Cally’s War by John Ringo and Julie Cochrane

There’s a reason why I’m going through Baen’s pile of published books. He is the only publisher I know who gets ebooks, I mean really gets them. (Virtually?) all of his catalogue is available in ebook form – with no Digital Restrictions Management! – for a reasonable price, and quite a few are available for free in the Baen Free Library. You can read these books on the browser, or download them to your PDA, whatever works for you. Naturally, you can always buy a dead-tree version, instead. I figure, this publisher is worth the money I pour at him, and hence I pour it in quantity. This is my explanation for having expended six euros for the following ebook.

Cally’s War by John Ringo and Julie Cochrane is a sequel to a four-book trilogy by the first author. The trilogy is heavy-duty military science fiction, telling an excellent version of the “aliens invade Earth” story. Cally’s War is set forty years later, and features a minor supporting character from the trilogy as the main character. By the start of the book, Cally is an assassin working for a secret society which wages a secret war against the galactic domination of the Darhel species.

The plot of the book revolves around the threat of the secret society being exposed to the opposition, and Cally’s mission in this book is basic counterintelligence: find out the mole and destroy it. However, it would be wrong to think that this book tells an espionage story, or that the counterintelligence plot is integral to the book: the plot is weak, mainly serving as a thin connector between episodes involving Cally’s personal life, or the lack of it, and her sex life (from whose lack she does not suffer).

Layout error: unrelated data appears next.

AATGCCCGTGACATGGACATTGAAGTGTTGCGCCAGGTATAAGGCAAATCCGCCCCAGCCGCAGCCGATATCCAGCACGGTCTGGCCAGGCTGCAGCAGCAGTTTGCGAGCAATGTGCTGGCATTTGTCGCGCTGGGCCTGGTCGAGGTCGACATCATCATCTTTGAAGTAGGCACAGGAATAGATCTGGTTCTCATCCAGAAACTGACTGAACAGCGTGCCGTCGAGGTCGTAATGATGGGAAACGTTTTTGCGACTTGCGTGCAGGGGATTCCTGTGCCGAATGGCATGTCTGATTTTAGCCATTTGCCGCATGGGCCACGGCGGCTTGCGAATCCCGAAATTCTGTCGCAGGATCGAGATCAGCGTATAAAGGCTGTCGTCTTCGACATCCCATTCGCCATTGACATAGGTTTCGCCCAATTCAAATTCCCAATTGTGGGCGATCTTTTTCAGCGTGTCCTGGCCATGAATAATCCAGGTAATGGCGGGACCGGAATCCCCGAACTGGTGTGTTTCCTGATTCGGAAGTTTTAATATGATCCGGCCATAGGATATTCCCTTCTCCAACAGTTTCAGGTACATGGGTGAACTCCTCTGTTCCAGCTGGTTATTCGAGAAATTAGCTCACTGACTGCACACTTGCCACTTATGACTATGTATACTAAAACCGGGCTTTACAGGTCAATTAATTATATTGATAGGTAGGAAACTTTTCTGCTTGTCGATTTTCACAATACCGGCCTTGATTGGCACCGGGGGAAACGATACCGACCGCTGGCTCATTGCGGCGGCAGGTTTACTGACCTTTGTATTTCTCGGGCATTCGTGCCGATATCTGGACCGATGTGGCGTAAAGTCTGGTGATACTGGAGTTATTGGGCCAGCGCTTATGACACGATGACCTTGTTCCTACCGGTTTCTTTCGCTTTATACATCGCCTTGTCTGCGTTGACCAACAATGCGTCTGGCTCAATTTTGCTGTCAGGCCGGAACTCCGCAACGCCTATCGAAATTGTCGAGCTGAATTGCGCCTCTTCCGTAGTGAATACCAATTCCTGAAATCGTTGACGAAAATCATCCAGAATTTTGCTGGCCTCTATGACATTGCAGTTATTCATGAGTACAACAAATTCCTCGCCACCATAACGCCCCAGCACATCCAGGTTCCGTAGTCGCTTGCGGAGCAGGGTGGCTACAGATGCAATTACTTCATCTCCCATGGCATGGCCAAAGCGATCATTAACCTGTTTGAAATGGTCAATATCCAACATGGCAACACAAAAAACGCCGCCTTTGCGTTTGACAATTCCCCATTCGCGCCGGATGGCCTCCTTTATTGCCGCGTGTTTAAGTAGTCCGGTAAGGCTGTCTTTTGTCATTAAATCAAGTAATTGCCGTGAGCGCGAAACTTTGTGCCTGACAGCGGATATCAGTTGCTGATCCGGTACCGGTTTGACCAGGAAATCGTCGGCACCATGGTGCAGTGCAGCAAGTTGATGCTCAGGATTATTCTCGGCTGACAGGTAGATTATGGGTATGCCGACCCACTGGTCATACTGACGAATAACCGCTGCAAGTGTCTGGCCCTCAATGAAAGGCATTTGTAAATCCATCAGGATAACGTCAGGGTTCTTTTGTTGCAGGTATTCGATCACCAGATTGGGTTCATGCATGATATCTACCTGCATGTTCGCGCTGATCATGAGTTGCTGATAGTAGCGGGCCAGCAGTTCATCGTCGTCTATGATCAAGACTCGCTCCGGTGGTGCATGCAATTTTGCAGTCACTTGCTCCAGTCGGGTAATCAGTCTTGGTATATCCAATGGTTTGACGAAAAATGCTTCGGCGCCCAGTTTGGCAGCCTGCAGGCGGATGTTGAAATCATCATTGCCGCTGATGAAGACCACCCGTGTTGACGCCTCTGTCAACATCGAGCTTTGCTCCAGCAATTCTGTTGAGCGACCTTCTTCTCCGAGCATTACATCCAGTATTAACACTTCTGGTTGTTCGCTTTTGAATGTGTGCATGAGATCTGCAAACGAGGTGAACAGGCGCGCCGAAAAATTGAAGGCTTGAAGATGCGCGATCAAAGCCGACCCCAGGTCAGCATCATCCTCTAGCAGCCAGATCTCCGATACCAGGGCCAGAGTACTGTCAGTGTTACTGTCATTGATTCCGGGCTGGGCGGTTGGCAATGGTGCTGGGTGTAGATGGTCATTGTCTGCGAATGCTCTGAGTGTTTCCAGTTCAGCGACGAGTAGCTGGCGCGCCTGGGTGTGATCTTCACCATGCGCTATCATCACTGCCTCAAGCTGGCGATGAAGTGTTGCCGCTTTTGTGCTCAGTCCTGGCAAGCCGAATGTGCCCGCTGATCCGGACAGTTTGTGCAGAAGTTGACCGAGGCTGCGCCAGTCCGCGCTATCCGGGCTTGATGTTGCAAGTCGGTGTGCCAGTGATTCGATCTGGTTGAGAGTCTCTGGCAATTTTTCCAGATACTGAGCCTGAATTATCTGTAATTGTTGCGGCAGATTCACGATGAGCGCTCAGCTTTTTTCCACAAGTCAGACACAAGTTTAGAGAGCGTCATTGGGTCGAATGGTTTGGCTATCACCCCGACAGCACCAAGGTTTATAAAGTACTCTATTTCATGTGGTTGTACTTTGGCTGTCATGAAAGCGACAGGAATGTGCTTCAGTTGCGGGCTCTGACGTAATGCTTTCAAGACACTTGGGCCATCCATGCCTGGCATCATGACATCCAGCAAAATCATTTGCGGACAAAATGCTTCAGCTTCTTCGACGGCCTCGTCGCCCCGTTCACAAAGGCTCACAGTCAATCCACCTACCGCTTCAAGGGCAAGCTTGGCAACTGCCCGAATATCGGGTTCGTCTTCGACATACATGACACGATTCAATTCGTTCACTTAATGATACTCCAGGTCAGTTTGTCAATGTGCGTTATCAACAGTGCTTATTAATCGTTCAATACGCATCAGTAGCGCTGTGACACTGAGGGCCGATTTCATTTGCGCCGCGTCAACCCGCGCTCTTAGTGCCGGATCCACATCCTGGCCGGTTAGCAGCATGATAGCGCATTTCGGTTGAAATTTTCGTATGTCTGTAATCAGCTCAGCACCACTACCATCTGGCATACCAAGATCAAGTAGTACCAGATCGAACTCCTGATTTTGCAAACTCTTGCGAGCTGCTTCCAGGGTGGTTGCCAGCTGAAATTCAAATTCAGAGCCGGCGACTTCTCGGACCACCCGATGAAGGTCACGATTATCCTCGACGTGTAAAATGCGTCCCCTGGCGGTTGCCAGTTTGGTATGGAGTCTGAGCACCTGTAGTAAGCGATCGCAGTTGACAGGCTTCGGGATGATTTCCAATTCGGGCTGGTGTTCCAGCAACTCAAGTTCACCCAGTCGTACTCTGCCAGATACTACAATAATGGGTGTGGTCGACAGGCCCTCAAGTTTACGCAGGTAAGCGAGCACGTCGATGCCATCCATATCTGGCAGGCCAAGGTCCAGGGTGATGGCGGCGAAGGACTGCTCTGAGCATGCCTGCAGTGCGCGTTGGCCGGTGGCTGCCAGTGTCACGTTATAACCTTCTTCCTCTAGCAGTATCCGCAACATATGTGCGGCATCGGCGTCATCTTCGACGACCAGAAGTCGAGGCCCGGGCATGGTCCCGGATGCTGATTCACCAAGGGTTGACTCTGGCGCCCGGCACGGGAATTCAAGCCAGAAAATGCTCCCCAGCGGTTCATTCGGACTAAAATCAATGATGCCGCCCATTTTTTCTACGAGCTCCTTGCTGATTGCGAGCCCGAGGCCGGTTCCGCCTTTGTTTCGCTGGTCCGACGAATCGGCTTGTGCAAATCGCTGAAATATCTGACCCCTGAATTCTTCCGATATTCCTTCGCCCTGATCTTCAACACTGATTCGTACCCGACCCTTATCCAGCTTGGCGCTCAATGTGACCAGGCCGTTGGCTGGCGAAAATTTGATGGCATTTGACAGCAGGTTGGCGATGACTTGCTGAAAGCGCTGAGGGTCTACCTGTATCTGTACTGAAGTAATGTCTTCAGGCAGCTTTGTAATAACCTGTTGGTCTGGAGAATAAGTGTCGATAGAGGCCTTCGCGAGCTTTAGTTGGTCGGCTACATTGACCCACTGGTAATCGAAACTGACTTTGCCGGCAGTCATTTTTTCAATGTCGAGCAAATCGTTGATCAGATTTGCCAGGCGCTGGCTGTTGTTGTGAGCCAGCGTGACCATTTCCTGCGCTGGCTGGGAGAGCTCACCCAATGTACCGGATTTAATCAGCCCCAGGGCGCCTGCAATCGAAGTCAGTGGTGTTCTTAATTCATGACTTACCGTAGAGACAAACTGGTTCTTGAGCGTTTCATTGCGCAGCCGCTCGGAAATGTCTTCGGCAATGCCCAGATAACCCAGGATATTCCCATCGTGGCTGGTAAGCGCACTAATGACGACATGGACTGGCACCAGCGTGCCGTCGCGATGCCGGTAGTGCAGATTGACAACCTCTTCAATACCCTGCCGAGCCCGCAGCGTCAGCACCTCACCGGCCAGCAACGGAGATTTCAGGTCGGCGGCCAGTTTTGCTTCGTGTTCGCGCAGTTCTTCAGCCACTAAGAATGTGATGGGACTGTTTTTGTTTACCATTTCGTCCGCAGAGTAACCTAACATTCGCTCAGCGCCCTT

This book, however, seems to suffer from the lack of an editor. There are good ideas, and the storytelling is okay, but to make a really good book, the authors should have regarded this version as the first draft to be thrown away – and rewritten the book completely. There is really no unity in the story, and several good themes worthy of exploration are just skimmed.

It is obvious that Ringo did not contribute much prose to this book: the bad politics rants are conspicuosly absent. I think I would have enjoyed the book more had Ringo actually written more of the book, even if it meant suffering through new pro-Bush rhetorics.

I suppose this book could work standalone, that is, it does not depend on the reader having read the previous books. On the other hand, there is very little that speaks for reading this book at all, except that it continues the story started in the four-book trilogy. I appreciated the story as a continuation of Cally’s arc, and some of the sex scenes were fun to read, but otherwise it left me wanting.

I rate this book 4/10.

The Finnish Criminal Court System

(Reposted from old blog)

Inspired by Matthew Palmer’s writings (1, 2) on his experiences about the Australian judicial system, I decided to write a series of essays on the Finnish legal system, mostly to contrast it with the universally familiar United State system (even if that universal familiarity is a little skewed by generally having been obtained from dramatizations and not actual court practice). I will concentrate on criminal cases.

I will write based on my personal experience as a part of the judicial system, and I will be supplementing the experience with my personal research into law. I am not legally trained, but I have read a fair bit of law and related literature.

I am a lay judge in the Jyväskylä District court. I will explain the significance of that later, but I hope it suffices to say, here, that I have sat on the bench, as part of four-judge panels, since March this year, in ten sessions each a day long, and each containing at least two, usually four or five criminal cases.

Some highlights:

  • There are no plea bargains. With some minor exceptions, every criminal case is tried in a full court session.
  • There is no jury. Criminal cases are tried as a rule by a panel of four judges, of which one is legally trained and three are lay judges, each having an equal vote.

See the comments for pointers to later essays and writings in this series.
Continue reading “The Finnish Criminal Court System”